New Lease of Life for Bangkok’s Old Warehouses
Until recently, the standard approach to dealing with old dilapidated buildings in Bangkok – which in many cases were abandoned decades ago and are now slowly rotting away – was to just knock them down to make way for almost any architecturally non-descript real-estate eyesore that could gain planning permission.
However, this year has seen some very welcome developments, with several derelict sites of historical interest being renovated and reconstructed to fulfil new and worthwhile functions. Khiri Travel Thailand recently visited a couple of these fascinating sites: Warehouse 30 and Lhong 1919 – two WWII-era warehouse complexes that have received the magic touch of Duangrit Bunnag, one of Thailand’s leading architects.
Duangrit has been working to rebuild a number of these Bangkok warehouses, and these two sites have been elegantly reinvented as a collection of funky stores, restaurants, art galleries and more. Located in Bangkok’s Bangrak district on Charoen Krung, Soi 30 – from which it gets its name – Warehouse 30’s interior offers a cool variety of handicrafts, ranging from handmade furniture to bags, flowers, vintage WWII army surplus and even classic Chevrolets. Exhibitions and movie screenings are also being planned, and of course, there are several fancy eateries and tasteful coffee shops to relax in.
Only a short walk and ferry ride way in Khlong San district on the other side of the river is Lhong 1919, which only opened last week. Local award-winning interior design firm PIA Interior took a different approach here with a piece of land belonging to the local Wanglee family. Consisting of a number of traditional Chinese style warehouses, as well as the well-known shrine of Mazu (the Chinese sea goddess), the interior designers transformed the area into a modern community space, while still respecting its cultural and historical roots.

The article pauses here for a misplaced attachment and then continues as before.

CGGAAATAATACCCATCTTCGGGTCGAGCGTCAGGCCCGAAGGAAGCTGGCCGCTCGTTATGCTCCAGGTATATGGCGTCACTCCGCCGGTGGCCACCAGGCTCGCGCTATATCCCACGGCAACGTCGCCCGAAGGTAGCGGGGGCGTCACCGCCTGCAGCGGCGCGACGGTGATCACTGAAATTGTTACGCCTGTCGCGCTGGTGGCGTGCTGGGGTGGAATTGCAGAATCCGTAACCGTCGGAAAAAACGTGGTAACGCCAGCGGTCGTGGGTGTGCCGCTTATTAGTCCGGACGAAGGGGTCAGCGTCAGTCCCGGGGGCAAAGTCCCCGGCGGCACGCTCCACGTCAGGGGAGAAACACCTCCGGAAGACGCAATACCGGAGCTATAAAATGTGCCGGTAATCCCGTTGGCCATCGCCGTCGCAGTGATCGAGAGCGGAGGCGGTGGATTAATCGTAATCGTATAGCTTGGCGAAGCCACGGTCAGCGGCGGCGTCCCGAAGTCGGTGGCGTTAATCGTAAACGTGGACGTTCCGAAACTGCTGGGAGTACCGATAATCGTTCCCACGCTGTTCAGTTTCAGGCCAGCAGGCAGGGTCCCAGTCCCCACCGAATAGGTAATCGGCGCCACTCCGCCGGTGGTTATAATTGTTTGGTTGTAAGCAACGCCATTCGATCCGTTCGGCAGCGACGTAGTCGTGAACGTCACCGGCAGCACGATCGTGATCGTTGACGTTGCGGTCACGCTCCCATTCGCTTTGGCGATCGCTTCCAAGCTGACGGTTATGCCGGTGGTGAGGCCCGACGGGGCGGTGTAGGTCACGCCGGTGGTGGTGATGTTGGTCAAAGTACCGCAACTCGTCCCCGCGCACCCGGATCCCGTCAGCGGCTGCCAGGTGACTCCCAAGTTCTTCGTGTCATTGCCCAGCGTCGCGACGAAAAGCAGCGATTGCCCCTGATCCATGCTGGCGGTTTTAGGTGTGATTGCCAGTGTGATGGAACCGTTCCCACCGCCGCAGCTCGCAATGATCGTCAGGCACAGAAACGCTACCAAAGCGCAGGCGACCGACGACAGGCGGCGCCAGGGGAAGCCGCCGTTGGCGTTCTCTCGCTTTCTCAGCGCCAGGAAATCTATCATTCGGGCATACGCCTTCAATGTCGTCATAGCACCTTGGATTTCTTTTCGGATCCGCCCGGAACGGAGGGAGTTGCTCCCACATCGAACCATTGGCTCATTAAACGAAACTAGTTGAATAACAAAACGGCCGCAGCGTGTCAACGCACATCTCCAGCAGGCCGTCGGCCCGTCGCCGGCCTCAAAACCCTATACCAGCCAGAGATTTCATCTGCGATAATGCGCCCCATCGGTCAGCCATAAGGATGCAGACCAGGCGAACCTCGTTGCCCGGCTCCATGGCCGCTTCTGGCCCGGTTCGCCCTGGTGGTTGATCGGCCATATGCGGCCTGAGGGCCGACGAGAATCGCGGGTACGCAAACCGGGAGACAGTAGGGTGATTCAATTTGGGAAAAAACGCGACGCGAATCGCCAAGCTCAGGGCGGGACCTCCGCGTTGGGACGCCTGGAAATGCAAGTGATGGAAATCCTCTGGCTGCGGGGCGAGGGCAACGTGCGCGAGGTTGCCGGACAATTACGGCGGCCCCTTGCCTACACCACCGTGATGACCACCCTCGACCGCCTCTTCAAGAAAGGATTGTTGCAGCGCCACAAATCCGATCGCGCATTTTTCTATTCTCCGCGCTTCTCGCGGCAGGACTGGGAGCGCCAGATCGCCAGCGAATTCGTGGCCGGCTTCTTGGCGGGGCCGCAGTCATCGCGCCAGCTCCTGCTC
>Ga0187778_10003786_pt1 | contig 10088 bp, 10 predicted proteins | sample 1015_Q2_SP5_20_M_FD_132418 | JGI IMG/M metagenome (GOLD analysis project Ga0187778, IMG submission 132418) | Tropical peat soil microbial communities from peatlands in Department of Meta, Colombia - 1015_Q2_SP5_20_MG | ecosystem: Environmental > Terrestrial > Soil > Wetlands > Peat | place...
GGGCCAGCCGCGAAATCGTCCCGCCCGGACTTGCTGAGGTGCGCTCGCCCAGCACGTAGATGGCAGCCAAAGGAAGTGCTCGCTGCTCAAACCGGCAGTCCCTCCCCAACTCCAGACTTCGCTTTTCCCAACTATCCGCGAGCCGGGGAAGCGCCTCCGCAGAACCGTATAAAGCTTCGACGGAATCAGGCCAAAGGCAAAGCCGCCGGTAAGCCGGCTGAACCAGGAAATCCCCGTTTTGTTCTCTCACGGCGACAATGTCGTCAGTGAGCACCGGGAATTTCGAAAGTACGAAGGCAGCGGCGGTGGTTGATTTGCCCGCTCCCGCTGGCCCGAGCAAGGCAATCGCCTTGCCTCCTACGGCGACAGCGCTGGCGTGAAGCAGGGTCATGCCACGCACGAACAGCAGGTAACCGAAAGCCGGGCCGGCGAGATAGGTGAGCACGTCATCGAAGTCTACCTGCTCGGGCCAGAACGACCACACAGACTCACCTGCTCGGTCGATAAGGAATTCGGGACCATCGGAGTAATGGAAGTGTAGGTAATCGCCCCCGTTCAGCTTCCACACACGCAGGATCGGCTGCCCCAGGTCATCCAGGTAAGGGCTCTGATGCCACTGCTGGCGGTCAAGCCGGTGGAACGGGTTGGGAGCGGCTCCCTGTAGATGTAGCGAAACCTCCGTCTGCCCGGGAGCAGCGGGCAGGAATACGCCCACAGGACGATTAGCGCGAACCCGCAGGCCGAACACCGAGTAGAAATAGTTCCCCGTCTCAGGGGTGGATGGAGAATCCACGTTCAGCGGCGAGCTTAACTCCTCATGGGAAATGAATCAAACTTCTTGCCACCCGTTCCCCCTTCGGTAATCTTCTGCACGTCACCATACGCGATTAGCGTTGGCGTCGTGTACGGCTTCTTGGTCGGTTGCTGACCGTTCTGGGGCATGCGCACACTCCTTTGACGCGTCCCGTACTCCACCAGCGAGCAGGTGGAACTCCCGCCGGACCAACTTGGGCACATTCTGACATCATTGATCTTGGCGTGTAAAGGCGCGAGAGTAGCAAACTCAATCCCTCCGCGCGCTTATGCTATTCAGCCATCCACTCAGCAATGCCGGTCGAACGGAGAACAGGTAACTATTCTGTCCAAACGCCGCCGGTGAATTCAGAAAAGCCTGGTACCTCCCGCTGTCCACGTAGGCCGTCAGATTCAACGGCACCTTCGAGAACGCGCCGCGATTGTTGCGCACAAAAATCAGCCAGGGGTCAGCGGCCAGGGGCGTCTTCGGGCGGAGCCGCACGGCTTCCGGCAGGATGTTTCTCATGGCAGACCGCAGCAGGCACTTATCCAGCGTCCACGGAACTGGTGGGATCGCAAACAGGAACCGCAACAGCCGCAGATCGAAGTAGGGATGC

Lhong 1919 was built in 1850 during a time which saw a huge influx of Chinese immigrants coming to Bangkok, many of whom were traders. Where possible, much of Lhong 1919’s original structure has been preserved and the resulting effect is a stunning mix of the old and new. In some of the buildings centuries-old murals were discovered underneath layers of excess paint and tastefully restored. In other parts, door frames, windows, interior walls were purposefully left in their original state to great effect. The overall result is a true celebration of the 167 years of Thai-Chinese history. Like Warehouse 30, Lhong 1919 – which is also close by to The Jam Factory – features some fascinating shops and fancy eateries, with the shrine of Mazu proudly taking center stage!
Both places are worth a visit for FITs and can be incorporated into some of our day excursions. Warehouse 30 is already part of our new Bangrak walking tour.
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